Translational Targeted Proteomics Profiling of Mitochondrial Energy Metabolic Pathways in Mouse and Human Samples

Justina C. Wolters, Jolita Ciapaite, Karen Van Eunen, Klary E. Niezen-Koning, Alix Matton, Robert J. Porte, Peter Horvatovich, Barbara M. Bakker, Rainer Bischoff, Hjalmar P. Permentier*

*Corresponding author for this work

Research output: Contribution to JournalArticleAcademicpeer-review


Absolute measurements of protein abundance are important in the understanding of biological processes and the precise computational modeling of biological pathways. We developed targeted LC-MS/MS assays in the selected reaction monitoring (SRM) mode to quantify over 50 mitochondrial proteins in a single run. The targeted proteins cover the tricarboxylic acid cycle, fatty acid β-oxidation, oxidative phosphorylation, and the detoxification of reactive oxygen species. Assays used isotopically labeled concatemers as internal standards designed to target murine mitochondrial proteins and their human orthologues. Most assays were also suitable to quantify the corresponding protein orthologues in rats. After exclusion of peptides that did not pass the selection criteria, we arrived at SRM assays for 55 mouse, 52 human, and 51 rat proteins. These assays were optimized in isolated mitochondrial fractions from mouse and rat liver and cultured human fibroblasts and in total liver extracts from mouse, rat, and human. The developed proteomics approach is suitable for the quantification of proteins in the mitochondrial energy metabolic pathways in mice, rats, and humans as a basis for translational research. Initial data show that the assays have great potential for elucidating the adaptive response of human patients to mutations in mitochondrial proteins in a clinical setting.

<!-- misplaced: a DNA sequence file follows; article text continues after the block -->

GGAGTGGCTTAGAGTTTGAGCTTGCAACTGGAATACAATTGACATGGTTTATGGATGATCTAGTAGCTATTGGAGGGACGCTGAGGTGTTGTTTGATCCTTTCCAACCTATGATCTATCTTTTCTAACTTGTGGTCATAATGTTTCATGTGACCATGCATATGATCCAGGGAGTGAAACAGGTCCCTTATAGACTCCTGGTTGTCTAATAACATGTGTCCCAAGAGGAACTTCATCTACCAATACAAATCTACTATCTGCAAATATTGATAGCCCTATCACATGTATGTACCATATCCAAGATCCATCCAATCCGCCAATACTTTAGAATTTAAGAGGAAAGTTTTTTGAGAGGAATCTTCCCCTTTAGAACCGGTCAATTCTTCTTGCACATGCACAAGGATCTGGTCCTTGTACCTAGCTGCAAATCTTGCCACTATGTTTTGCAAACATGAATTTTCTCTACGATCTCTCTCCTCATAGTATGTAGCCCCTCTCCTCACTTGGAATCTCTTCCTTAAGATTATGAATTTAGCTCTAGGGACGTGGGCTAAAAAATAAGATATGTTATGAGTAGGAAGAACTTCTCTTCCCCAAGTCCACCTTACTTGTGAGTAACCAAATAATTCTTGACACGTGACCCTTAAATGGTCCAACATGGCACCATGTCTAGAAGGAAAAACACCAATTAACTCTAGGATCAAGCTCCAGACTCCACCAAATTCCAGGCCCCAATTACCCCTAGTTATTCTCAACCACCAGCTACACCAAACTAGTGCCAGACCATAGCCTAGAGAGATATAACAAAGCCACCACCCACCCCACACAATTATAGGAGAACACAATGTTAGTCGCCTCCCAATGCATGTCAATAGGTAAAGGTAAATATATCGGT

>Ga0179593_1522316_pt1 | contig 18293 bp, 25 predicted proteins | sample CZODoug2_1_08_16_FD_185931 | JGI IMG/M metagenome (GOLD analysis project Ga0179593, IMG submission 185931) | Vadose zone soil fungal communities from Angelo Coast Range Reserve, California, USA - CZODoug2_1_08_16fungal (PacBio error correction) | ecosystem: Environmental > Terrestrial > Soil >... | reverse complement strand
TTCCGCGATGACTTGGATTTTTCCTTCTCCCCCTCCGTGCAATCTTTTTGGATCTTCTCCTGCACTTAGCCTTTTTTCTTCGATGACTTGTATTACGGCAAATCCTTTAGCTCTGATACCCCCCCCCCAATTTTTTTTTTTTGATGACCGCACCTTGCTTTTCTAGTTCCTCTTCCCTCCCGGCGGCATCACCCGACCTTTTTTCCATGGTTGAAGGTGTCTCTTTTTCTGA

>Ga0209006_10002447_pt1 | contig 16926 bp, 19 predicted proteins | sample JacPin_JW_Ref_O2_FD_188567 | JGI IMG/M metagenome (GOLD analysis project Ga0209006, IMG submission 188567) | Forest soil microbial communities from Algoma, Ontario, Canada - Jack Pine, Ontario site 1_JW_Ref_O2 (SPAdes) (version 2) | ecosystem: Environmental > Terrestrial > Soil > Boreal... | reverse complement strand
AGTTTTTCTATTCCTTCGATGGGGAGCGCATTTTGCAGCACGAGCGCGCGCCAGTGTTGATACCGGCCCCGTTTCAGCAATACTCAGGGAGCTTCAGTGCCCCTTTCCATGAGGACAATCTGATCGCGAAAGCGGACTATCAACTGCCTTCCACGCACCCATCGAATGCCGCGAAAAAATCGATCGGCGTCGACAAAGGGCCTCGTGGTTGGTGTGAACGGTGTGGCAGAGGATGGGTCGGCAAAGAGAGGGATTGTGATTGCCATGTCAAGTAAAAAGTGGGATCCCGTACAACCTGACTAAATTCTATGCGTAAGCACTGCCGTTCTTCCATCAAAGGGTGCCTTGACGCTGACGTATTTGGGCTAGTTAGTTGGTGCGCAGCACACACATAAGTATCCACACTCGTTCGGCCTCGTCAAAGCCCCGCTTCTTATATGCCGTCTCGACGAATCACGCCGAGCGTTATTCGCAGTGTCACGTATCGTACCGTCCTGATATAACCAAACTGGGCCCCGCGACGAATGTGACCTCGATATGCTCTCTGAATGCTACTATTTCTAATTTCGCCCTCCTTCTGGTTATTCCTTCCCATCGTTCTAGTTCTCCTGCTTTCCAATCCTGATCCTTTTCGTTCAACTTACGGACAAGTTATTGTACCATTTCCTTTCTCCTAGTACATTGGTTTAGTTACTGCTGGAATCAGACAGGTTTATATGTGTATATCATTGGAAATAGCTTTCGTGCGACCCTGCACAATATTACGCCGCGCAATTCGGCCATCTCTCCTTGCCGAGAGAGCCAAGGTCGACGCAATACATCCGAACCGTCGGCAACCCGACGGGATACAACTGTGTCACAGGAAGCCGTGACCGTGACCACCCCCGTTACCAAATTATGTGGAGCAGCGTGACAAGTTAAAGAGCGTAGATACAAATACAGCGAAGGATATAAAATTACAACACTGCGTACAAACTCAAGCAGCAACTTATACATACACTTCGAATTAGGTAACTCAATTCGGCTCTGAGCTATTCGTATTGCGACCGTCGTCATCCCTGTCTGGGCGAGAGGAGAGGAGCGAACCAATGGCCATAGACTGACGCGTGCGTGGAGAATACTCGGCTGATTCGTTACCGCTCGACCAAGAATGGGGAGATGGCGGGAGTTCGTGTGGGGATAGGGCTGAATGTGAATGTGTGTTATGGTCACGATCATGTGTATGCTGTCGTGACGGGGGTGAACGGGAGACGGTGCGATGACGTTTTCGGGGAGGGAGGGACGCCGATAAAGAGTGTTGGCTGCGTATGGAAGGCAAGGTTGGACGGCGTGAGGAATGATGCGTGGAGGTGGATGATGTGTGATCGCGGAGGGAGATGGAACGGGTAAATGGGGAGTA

Original languageEnglish
Pages (from-to)3204-3213
Number of pages10
JournalJournal of Proteome Research
Issue number9
Publication statusPublished - 2 Sept 2016
Externally publishedYes


  • absolute quantification
  • concatemer
  • mitochondrial energy metabolic pathways
  • selected reaction monitoring (SRM)
  • targeted proteomics
  • translational proteomics


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